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BofA Sees Drop In Saudi Aramco Quarterly Earnings

Bank of America (BofA) predicted a decline in quarter-on-quarter earnings for Saudi Aramco, which is set to report results on November 1st, citing a drop in refining margins from the previous quarter, Rigzone reports, citing documents obtained from BofA Global Research. 

While BofA expects Aramco revenues to be up 35% year-on-year, quarter-on-quarter earnings are expected to drop by 16%, Rigzone cited the BofA report as noting. 

At the same time, EBITDA is expected to jump 33% YoY and drop 9% quarter-on-quarter, with net income poised to come in at a 36% YoY jump but a 9% quarter-on-quarter decline. 

“We expect that downward pressure on earnings from lower oil prices during the quarter will be mostly made up by higher production volumes. We also believe that most of QoQ downside is explained by a sharp deceleration of the refining margins from Q2 peaks and associated inventory losses,” Rigzone cited BofA as saying.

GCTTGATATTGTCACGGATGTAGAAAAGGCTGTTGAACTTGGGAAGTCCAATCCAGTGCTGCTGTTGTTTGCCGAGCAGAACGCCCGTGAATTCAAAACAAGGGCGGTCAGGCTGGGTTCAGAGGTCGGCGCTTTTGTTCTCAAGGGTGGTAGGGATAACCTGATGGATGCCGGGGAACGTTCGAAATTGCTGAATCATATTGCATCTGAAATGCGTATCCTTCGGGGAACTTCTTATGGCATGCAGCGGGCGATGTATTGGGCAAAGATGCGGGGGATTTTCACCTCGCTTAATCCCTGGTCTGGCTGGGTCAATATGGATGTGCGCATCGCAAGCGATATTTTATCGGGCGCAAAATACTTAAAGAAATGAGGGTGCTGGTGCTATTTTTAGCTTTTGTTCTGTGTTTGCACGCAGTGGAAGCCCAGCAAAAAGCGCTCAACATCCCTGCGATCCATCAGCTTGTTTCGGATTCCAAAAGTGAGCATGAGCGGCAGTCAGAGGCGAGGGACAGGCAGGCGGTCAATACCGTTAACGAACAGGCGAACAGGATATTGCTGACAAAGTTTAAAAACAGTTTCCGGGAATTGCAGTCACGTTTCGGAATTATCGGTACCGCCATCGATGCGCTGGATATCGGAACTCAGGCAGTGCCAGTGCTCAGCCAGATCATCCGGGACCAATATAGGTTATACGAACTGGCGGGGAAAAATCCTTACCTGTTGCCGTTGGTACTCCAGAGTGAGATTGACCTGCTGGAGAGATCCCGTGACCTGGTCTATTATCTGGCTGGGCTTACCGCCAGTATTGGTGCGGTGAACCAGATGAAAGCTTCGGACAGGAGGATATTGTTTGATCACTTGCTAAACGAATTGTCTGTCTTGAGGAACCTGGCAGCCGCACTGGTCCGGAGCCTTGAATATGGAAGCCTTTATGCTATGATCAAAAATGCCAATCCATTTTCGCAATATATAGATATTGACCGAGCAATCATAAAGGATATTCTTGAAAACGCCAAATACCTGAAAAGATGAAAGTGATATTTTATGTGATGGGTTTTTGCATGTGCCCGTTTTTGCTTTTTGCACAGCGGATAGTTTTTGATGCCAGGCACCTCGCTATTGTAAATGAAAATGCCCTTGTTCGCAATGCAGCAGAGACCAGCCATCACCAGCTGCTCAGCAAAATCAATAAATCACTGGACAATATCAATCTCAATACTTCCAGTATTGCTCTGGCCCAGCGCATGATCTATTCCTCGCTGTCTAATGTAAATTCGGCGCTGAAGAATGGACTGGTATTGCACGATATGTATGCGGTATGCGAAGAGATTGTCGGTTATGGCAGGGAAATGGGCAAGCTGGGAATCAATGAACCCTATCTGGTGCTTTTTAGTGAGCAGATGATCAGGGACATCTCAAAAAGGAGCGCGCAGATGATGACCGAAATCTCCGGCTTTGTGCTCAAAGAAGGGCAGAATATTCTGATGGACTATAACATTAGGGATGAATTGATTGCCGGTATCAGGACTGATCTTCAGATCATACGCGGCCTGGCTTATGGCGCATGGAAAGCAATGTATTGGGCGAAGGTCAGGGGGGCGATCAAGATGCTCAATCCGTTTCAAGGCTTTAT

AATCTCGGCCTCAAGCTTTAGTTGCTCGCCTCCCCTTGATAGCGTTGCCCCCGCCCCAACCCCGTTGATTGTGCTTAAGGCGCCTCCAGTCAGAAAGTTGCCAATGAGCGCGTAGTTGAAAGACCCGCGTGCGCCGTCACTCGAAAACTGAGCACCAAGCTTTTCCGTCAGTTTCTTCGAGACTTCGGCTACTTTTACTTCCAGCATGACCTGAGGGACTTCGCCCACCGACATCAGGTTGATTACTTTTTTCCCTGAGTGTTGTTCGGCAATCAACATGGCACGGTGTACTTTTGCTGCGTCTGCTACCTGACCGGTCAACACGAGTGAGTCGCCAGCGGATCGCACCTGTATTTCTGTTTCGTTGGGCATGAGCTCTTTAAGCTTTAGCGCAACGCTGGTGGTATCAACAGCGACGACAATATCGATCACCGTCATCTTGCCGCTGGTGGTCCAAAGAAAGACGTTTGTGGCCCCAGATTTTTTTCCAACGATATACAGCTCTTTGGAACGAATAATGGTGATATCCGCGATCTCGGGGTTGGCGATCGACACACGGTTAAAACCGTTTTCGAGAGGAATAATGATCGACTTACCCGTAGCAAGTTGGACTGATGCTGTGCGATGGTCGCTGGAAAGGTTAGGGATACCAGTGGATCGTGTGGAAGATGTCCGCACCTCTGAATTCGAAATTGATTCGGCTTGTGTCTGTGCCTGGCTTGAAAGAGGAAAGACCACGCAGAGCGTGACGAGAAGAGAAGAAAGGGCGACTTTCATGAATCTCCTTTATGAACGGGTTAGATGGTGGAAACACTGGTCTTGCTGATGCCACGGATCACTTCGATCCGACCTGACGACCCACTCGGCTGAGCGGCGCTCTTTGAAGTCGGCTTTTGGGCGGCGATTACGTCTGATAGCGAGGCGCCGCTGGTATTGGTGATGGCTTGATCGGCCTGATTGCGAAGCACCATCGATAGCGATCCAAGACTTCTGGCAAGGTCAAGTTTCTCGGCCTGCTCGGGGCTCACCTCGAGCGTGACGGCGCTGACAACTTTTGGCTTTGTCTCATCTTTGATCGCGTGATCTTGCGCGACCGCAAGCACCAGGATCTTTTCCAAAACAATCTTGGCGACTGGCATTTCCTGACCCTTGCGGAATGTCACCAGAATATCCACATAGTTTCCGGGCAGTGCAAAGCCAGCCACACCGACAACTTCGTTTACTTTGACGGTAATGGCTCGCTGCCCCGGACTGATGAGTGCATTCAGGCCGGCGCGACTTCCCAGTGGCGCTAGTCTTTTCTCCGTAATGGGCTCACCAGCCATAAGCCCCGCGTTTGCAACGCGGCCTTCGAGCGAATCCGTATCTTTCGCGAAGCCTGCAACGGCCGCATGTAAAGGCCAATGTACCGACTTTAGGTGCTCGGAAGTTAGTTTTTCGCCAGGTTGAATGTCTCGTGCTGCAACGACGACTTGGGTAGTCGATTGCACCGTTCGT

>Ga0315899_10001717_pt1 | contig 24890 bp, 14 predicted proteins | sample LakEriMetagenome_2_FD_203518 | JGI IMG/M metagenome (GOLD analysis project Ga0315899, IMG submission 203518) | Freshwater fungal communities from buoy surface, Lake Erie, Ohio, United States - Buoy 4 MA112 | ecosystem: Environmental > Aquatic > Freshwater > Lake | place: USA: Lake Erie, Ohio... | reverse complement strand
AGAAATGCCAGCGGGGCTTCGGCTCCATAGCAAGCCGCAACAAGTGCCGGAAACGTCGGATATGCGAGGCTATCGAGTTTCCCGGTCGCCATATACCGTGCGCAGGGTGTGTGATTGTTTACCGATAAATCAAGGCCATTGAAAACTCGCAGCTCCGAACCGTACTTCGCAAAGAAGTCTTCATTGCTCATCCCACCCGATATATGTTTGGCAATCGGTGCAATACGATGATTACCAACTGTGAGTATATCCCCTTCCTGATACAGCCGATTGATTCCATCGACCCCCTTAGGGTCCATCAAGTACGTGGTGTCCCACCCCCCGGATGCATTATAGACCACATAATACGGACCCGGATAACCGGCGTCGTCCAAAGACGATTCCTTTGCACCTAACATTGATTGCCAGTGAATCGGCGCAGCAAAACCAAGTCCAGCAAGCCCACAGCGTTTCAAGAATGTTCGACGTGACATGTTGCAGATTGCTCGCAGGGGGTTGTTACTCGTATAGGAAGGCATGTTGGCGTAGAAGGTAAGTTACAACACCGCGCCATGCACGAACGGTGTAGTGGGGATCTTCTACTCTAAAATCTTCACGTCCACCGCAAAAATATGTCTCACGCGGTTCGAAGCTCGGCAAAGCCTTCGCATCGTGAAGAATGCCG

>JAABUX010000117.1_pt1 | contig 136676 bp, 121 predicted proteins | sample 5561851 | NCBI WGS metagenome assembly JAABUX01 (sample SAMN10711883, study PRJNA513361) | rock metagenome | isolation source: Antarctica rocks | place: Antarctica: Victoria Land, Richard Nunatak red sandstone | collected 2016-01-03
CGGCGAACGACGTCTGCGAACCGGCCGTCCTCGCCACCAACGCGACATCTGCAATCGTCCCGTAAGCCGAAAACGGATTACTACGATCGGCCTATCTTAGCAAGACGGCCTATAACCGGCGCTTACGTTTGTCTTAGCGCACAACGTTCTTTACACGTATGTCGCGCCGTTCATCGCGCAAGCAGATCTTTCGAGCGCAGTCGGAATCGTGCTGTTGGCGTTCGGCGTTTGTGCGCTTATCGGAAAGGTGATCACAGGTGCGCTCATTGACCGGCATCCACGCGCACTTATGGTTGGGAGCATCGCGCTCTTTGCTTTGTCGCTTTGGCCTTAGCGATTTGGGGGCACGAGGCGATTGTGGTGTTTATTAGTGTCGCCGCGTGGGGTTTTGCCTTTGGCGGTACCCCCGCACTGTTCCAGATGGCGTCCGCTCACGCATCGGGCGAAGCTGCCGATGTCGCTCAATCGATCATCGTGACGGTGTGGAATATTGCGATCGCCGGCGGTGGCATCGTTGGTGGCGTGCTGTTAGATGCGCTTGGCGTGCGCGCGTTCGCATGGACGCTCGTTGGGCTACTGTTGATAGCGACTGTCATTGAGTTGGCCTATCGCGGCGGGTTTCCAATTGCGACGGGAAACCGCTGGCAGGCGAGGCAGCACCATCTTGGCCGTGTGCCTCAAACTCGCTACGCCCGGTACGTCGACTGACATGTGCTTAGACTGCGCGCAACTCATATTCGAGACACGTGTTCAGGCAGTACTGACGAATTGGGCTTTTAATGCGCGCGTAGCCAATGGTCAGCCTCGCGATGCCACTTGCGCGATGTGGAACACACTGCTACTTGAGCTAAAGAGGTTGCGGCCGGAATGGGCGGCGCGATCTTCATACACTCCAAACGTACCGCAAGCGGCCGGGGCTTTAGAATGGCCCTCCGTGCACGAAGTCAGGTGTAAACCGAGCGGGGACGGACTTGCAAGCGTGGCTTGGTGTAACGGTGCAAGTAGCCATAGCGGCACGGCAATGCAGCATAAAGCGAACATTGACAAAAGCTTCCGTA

The numbers still look sharp for Aramco, which is also expected to generate nearly $38 billion in free cash flow, though this represents a slower capex ramp-up than anticipated. BofA now sees capex coming in “at the lower end” of Aramco’s $40-$50-billion guidance for the year-end, but also sees the Saudi oil giant achieving “a net cash position already in Q3”. 

Last quarter, Aramco’s net income came in at $48.4 billion. 

Saudi Aramco is also planning an IPO for its energy-trading business, eyeing a listing in Riyadh either later this year or early next year, according to Bloomberg, and is currently adding more banks to the initial public offering. No final decisions have yet been made. 

The valuation of the energy-trading unit could be upwards of $30 billion, Bloomberg said, citing sources “familiar with the matter”. 


Earlier this month, Saudi Aramco CEO Amin Nasser said the world was misinterpreting the oil markets and focusing too narrowly on short-term economics while ignoring supply fundamentals.

Nasser warned that spare capacity is low and could be decimated if China eases its zero-COVID policies. 

By Charles Kennedy for Oilprice.com

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